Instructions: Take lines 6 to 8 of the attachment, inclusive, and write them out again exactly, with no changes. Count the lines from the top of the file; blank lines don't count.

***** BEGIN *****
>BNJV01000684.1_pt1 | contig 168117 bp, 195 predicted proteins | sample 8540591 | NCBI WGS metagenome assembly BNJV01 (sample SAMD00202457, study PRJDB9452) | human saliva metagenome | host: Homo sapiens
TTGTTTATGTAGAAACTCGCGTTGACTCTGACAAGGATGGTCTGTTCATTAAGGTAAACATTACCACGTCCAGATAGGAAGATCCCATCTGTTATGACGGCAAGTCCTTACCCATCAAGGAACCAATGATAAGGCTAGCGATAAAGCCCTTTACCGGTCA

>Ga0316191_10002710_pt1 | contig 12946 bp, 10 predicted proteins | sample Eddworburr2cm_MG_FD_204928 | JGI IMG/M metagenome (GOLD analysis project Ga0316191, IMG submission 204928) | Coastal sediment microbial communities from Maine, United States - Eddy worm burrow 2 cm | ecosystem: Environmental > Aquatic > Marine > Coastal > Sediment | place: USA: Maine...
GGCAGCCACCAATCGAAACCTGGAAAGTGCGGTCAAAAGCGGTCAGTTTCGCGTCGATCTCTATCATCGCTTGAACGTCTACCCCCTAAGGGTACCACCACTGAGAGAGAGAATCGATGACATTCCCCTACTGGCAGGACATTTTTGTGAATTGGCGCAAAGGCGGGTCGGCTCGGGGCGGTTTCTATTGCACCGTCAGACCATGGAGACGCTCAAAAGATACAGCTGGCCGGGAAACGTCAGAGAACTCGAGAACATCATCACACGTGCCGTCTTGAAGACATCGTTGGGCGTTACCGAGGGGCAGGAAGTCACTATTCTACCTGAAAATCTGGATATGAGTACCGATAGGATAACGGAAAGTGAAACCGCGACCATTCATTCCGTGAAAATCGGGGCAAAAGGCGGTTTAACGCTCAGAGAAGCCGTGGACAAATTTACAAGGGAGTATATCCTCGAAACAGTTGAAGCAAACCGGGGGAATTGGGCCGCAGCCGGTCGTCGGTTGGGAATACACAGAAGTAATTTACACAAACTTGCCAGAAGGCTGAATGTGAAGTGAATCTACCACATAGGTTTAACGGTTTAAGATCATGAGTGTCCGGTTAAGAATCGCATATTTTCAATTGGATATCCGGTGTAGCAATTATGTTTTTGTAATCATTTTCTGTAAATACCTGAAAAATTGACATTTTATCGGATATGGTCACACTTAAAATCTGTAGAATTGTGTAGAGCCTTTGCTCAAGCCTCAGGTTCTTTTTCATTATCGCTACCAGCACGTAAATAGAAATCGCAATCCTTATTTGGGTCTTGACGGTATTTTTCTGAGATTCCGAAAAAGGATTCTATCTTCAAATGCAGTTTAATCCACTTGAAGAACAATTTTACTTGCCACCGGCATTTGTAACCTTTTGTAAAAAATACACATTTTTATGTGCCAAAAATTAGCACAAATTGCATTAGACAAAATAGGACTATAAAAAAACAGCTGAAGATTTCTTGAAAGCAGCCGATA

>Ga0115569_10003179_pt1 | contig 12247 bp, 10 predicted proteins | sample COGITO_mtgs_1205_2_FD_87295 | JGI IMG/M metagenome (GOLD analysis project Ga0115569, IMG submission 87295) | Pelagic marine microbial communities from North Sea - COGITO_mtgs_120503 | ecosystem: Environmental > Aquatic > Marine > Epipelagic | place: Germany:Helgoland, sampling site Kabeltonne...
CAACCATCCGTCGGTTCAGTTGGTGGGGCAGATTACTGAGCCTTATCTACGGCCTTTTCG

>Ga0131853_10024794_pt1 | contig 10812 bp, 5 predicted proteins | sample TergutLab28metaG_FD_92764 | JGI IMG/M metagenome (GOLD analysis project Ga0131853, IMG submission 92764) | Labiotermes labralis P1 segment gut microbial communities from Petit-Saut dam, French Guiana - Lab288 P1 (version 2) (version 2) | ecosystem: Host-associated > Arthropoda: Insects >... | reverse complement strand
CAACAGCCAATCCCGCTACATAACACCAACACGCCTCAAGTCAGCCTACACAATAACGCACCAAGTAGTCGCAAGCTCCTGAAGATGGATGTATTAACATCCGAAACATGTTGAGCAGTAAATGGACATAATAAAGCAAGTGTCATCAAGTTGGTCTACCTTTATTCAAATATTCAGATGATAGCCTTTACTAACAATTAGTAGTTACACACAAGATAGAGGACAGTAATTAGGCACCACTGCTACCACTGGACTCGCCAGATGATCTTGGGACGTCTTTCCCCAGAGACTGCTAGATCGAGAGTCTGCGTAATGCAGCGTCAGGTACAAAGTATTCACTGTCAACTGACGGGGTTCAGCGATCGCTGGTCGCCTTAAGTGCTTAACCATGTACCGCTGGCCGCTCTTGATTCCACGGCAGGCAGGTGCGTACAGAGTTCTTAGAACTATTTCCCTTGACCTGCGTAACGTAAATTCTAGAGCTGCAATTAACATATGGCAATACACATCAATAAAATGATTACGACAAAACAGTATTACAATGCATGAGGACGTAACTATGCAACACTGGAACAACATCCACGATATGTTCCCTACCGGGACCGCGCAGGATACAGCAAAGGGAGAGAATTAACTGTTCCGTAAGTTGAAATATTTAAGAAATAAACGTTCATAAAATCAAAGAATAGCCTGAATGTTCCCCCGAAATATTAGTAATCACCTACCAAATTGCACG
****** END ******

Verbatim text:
CAACCATCCGTCGGTTCAGTTGGTGGGGCAGATTACTGAGCCTTATCTACGGCCTTTTCG

>Ga0131853_10024794_pt1 | contig 10812 bp, 5 predicted proteins | sample TergutLab28metaG_FD_92764 | JGI IMG/M metagenome (GOLD analysis project Ga0131853, IMG submission 92764) | Labiotermes labralis P1 segment gut microbial communities from Petit-Saut dam, French Guiana - Lab288 P1 (version 2) (version 2) | ecosystem: Host-associated > Arthropoda: Insects >... | reverse complement strand
CAACAGCCAATCCCGCTACATAACACCAACACGCCTCAAGTCAGCCTACACAATAACGCACCAAGTAGTCGCAAGCTCCTGAAGATGGATGTATTAACATCCGAAACATGTTGAGCAGTAAATGGACATAATAAAGCAAGTGTCATCAAGTTGGTCTACCTTTATTCAAATATTCAGATGATAGCCTTTACTAACAATTAGTAGTTACACACAAGATAGAGGACAGTAATTAGGCACCACTGCTACCACTGGACTCGCCAGATGATCTTGGGACGTCTTTCCCCAGAGACTGCTAGATCGAGAGTCTGCGTAATGCAGCGTCAGGTACAAAGTATTCACTGTCAACTGACGGGGTTCAGCGATCGCTGGTCGCCTTAAGTGCTTAACCATGTACCGCTGGCCGCTCTTGATTCCACGGCAGGCAGGTGCGTACAGAGTTCTTAGAACTATTTCCCTTGACCTGCGTAACGTAAATTCTAGAGCTGCAATTAACATATGGCAATACACATCAATAAAATGATTACGACAAAACAGTATTACAATGCATGAGGACGTAACTATGCAACACTGGAACAACATCCACGATATGTTCCCTACCGGGACCGCGCAGGATACAGCAAAGGGAGAGAATTAACTGTTCCGTAAGTTGAAATATTTAAGAAATAAACGTTCATAAAATCAAAGAATAGCCTGAATGTTCCCCCGAAATATTAGTAATCACCTACCAAATTGCACG